Windshield lower trim is on. Looks good except windshield install was a bit sloppy and you can see some of the foam through the windshield. What can you do? It looked good to me too when it was laid out but its a touch high in spots. I'm kinda pissed at myself for that one but last time I put a w/s in was something like 1993 so I forgot how low the trim goes (and we didn't have one to test fit). Oh well. It will give everyone another flaw to point out! :-)
Feb 8, 2006
More details. Rad support hardware (all new) installed. More other little tweaks here and there. Wish I could back up and take a better overall pic, but pretty tight in the shop.
Feb 8, 2006 (late)
Finally got hood into town and installed on car. Looks good, gives the car some attitude. Alignment is decent, won't do final alignment until all the seals, bumpers and the hood latch are installed but I can see that its very close and the fenders/doors won't need to be adjusted. It won't be perfect but will be one of the better ones I have seen for sure. I always loved these hoods, the scoops aren't very effective at speed, but off idle they do draw in cold air and they look fantastic. This was a Buick remember, it has to be classy too.
The stainless trim at the back of the fenders and hood is also installed. The hood one is ugly as it simply taps into place, you get one shot and I managed to get it centered really well, but I also scratched it in one place. Oh well. Not pulling it off again, they go on easier than they come off and I'm not risking my new paint/clean trim. I was surprised how those little thin strips really complete that area of the car.
Scoops mounted, inserts just sitting in there for pics. Trying to find correct nuts to screw them down
Headlights are in now too. Since I am re-using the original light harness, I took the time to pop out all the connectors and buff them up as needed for good contact. Some were replaced with new. I simply bought new halogen headlights. Some guys are using upgraded brights and relays etc to control them, but this car won't see much night driving anyway. Glovebox and door are in, piston panels temp mounted, doorjamb windlace installed.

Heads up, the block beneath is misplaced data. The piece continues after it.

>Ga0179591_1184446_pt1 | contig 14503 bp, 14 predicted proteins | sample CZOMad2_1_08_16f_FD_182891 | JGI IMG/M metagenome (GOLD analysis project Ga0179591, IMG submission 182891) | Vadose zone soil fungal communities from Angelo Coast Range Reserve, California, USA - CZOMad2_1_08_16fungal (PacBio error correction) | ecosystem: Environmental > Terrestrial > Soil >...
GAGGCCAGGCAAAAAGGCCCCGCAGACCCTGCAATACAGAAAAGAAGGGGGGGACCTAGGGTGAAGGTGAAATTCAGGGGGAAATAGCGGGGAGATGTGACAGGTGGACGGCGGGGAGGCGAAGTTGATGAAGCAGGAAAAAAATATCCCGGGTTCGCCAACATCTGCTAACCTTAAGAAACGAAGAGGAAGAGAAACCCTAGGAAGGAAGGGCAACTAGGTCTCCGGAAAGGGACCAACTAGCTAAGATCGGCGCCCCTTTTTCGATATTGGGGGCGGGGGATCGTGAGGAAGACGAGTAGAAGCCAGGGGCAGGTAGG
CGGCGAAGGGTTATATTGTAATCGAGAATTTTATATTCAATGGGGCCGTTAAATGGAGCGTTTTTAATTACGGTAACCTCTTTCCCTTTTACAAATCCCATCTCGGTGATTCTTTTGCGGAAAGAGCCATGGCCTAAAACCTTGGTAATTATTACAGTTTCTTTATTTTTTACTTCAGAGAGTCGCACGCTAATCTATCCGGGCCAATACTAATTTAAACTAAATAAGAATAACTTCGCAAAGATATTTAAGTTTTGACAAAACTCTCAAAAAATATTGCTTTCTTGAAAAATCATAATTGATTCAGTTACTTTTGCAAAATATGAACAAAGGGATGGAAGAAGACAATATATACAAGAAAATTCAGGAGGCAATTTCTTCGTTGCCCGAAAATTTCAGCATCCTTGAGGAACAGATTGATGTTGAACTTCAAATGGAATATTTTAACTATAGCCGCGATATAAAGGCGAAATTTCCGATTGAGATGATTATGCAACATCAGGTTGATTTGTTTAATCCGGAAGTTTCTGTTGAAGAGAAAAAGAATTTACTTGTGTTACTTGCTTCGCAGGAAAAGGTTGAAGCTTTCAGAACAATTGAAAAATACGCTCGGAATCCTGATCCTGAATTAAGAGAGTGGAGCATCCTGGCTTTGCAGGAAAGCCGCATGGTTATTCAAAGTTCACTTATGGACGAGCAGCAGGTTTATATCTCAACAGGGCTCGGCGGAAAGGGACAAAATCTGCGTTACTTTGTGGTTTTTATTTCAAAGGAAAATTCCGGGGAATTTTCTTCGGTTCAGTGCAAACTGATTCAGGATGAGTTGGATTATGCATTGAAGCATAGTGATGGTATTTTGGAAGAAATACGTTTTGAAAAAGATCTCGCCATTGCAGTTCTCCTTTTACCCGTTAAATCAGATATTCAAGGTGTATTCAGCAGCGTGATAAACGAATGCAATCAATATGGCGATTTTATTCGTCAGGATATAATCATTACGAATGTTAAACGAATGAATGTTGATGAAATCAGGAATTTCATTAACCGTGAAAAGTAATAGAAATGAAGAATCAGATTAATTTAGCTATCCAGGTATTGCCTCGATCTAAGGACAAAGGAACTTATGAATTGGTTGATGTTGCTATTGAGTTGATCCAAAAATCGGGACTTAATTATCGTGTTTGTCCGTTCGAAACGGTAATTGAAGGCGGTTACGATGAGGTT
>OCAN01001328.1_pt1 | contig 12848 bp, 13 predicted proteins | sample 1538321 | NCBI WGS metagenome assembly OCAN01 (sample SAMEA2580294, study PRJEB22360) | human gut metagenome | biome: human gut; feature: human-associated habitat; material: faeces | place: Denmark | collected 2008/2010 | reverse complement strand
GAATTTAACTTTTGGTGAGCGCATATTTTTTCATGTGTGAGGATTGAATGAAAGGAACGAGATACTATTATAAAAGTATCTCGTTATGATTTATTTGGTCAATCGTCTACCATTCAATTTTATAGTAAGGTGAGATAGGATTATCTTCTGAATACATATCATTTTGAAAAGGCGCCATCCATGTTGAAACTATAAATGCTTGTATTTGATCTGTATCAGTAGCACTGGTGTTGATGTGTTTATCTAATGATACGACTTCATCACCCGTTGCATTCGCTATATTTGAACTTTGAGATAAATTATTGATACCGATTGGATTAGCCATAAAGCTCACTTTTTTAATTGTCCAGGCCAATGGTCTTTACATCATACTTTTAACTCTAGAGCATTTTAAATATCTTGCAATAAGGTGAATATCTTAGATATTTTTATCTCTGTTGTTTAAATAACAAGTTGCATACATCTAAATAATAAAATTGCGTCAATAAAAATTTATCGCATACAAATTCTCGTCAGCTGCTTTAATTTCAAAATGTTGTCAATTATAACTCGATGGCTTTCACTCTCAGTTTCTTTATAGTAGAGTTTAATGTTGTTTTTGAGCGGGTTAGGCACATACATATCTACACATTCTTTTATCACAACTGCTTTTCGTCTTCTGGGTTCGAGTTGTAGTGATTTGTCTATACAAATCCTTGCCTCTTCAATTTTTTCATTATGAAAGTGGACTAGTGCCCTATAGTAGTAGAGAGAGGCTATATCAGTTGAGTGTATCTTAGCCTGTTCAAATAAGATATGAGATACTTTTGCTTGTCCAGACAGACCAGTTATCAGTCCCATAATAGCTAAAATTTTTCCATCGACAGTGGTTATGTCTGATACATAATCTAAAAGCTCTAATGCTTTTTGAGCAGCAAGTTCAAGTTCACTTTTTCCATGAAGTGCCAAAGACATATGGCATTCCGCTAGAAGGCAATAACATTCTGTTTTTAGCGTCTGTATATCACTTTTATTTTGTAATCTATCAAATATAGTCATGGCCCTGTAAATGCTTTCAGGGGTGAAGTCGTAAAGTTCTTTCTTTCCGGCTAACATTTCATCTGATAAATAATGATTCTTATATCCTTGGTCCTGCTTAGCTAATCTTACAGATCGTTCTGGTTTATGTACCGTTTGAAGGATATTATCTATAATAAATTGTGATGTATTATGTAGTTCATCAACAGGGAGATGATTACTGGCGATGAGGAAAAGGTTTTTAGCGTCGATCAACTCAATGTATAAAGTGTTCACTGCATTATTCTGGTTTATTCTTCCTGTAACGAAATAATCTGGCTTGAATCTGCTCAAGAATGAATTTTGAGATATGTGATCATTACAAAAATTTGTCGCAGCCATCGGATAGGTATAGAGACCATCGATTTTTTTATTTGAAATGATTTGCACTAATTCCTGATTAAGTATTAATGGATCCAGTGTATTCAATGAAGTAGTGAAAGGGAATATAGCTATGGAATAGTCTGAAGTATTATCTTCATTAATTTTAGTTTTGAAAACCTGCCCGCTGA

Found out the other day that the shop that did all my gold and silver zinc plating will no longer be doing any more automotive stuff as they were bought by another company who wants to stay strictly with industrial stuff. While I guess I can understand the reasoning (kind of, but hey our money is just as good as anyone else's, right?) it led to a mad scramble to blast and polish the last of the parts I needed as they agreed to do just one more batch. Hopefully I got everything needed, even tossed in a few extras for future use...that took up a whole day.
Installed my front bumper rubber strips. They are quality pieces, see my reproduction page for info and pics. I did run into one snag though...on my bumper all the slots were punched out in the same horizontal plane except for the very last one on the drivers side...it was about 1/16" higher...this meant the strip wouldn't fit perfectly without grinding the slot out a bit. Not nice on my new chrome but my own fault for not test fitting first so make sure you double check this BEFORE you get your 72 bumper re-chromed. You can take off about 1/8" max in any direction before you get into exposed holes etc. I sealed the area and the strip now mounts and lines up just fine.
Nice shot of the hood scoops. You can't see it in this picture, but even though the scoop inserts are the identical pattern to the 70 style inserts, the drivers side has less holes open as it mates to the triangular foam seal on the air cleaner. The oddball shape was used to clear the AIR pumps that a lot of 72's had. As far as I know the Canadian cars never had that installed. Note the stainless trim at the hood/fender aft edge.